New York- By Linda Sandler and Christine Harper (excerpts ) Nov. 22 (Bloomberg) -- A dozen funds being set up by bankers and former auctioneers aim to buy more than $1 billion of artworks said fund experts, signaling rising interest in fine art as an investment. ``Art has become an alternative investment in a lot of people's minds,'' said Connie Middleton, a director of London-based art adviser Seymour Management and the wife of former Barclays Plc Chairman Peter Middleton, in an interview.
WAUSAU, WI.- The Woodson Art Museum presents William Morris: Myth, Object, and the Animal. When viewing William Morris’s glass-blown sculptures, you may ask, “Is it bone? wood? stone? bronze? leather?? Using remarkable technical skills, Morris pushes the physical and chemical possibilities of glass to create life-size black ravens, handsome deer heads, and other objects that suggest themes of mythology, archaeology, and the animal kingdom.
Myth, Object, and the Animal reflects Morris’s fascination with ancient life and the relics and artifacts that tell ancient stories as well as his dexterity in manipulating glass far beyond the dazzle and sparkle associated with this fragile, seductive medium. The quiet beauty of his sculptures and large-scale, multi-piece installations results from Morris’s use of translucent, sensual surfaces and luminous colors that seem to glow like a life force from within.
ST. IVES, UK.- Tate St. Ives presents Denis Mitchell Ascending Forms. From the late 1940s, Sculptor Denis Mitchell (1912 – 1993) was central to the group of St Ives Modernists artists. Renowned for his dynamic polished bronzes, Mitchell evolved a visual language that was inspired by his intimate knowledge of working in and on the landscape. In 1930 Mitchell moved from Swansea to the Cornish artistic colony to start market gardening and to paint. But his experiences of tin mining during the war and his tenure as chief assistant to Barbara Hepworth between1949-59 soon inspired him to carve. Working initially with wood, slate and stone, Mitchell eventually found his own forms in sand-cast bronze. His implicit understanding of the balance of line and form created by the interplay of light and surface imbues Mitchell’s tall abstract sculptures with a unique vitality.
The exhibition at Tate St Ives placed in complement with the work of Wilhelmina Barns-Graham draws together ten of Mitchell's celebrated bronzes from the 1960s and 70s and several carvings in wood, slate and stone from the 1970s and 80s.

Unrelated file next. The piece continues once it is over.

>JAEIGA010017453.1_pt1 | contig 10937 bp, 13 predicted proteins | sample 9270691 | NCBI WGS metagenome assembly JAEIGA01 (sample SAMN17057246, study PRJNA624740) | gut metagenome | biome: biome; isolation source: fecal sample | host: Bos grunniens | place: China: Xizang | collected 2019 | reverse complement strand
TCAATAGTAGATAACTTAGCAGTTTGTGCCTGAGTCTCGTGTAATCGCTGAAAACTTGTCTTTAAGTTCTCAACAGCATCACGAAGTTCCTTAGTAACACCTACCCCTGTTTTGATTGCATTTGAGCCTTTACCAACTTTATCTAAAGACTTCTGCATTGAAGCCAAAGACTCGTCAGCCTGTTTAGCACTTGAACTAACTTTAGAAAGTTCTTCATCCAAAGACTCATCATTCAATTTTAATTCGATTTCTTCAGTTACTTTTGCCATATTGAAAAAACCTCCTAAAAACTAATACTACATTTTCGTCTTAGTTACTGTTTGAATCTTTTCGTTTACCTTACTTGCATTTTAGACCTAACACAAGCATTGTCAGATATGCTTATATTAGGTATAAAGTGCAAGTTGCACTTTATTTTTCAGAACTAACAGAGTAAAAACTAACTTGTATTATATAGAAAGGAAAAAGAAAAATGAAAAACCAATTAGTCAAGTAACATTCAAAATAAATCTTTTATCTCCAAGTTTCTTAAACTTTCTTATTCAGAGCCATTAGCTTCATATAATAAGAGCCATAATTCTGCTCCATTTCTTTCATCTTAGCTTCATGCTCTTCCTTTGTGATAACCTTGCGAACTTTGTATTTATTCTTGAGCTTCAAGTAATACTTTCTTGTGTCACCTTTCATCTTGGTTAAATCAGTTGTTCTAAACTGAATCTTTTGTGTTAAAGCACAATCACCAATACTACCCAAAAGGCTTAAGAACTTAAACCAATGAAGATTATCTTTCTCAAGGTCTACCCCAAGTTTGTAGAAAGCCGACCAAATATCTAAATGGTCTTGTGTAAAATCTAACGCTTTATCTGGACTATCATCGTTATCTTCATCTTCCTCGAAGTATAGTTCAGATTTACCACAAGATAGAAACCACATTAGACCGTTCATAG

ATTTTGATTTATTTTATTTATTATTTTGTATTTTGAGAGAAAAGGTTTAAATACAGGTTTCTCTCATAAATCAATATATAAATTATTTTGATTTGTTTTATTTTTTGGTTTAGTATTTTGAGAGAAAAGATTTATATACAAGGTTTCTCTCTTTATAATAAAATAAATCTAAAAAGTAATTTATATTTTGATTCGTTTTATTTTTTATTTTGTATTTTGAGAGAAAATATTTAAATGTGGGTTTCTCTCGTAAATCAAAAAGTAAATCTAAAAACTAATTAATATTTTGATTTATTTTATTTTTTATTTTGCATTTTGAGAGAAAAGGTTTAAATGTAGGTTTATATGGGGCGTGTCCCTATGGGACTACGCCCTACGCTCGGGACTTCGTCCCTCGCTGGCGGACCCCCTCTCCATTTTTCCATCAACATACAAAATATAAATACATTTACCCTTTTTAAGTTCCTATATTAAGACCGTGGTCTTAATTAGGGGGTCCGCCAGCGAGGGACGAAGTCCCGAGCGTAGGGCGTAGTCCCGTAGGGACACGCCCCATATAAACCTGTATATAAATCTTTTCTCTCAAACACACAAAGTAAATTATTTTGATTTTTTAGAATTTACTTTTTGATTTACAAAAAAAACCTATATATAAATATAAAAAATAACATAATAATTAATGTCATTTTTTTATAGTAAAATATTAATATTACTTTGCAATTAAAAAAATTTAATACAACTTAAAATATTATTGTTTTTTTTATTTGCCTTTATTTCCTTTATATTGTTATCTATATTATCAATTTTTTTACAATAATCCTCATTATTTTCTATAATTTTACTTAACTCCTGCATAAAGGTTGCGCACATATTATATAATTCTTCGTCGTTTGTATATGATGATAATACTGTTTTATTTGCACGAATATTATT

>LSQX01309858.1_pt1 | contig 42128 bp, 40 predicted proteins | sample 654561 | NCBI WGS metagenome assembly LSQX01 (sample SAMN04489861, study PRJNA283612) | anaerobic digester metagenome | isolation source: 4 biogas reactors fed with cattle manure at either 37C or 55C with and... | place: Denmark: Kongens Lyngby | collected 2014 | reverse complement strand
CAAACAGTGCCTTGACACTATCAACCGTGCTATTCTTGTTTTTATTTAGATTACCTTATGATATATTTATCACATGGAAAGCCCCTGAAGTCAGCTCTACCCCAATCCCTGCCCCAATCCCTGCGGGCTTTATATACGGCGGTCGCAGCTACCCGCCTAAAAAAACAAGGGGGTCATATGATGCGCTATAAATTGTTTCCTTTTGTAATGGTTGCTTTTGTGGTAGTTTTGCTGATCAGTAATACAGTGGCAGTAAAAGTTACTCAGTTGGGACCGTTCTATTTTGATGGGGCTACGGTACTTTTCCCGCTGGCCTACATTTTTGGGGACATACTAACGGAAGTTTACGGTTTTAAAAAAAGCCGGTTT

Posters from the Soviet Union, Cuba and China
The former Soviet Union, Cuba, and China: three countries where posters played an important political role and received a large amount of artistic attention. This is a selection of 145 political posters, famous masterpieces as well as equally beautiful but unknown examples drawn from the collection of the International Institute of Social History in Amsterdam.
'The Chairman Smiles' gives an image of stormy political developments. The Soviet posters chronicle the Revolution of 1917, the following civil war and the attempts to build a new society, the Five Year Plans of the 1930s and Joseph Stalin's dictatorship. Attempts to follow an independent course dominate the Cuban posters from the 1960s, with special attention to mobilizing and informing the people and to spreading culture.
The Chinese posters include not only a number from the period of the Cultural Revolution (1966-1976), with the glorification of Mao Zedong, idyllic scenes in agricultural communes and sharp attacks on political opponents, but also extremely rare posters from circa 1949 to the early 1960s, with the establishment of the People's Republic and the campaign for the Great Leap Forward . There are also posters from the 1980s and early 1990s, the period of Deng Xiaoping and the economic modernization.
Of course, the image these posters give is not impartial. They are the official propaganda of communist regimes, and the reality was often quite different than what is portrayed in the poster. But above all these posters are a feast to the eye. They were designed by gifted artists, for whom the poster was a unique opportunity to use their talents and reach a large audience at the same time.
It is difficult to choose favorites: the early Russian prints by artists as Radakov and Moor, Cheremnykh's wonderful 'Rosta', the spectacular Constructivist photomontages of the 30s, the exuberantly coloured Cuban silk screens, the informal portraits of Fidel Castro and icons of Che Guevara, the idyllic scenes of Chinese agricultural communes or the smiling Mao floating above crowds waving Little Red Books. These posters travelled the world as cultural showpieces and were very influential. Today they are valuable collectors' items.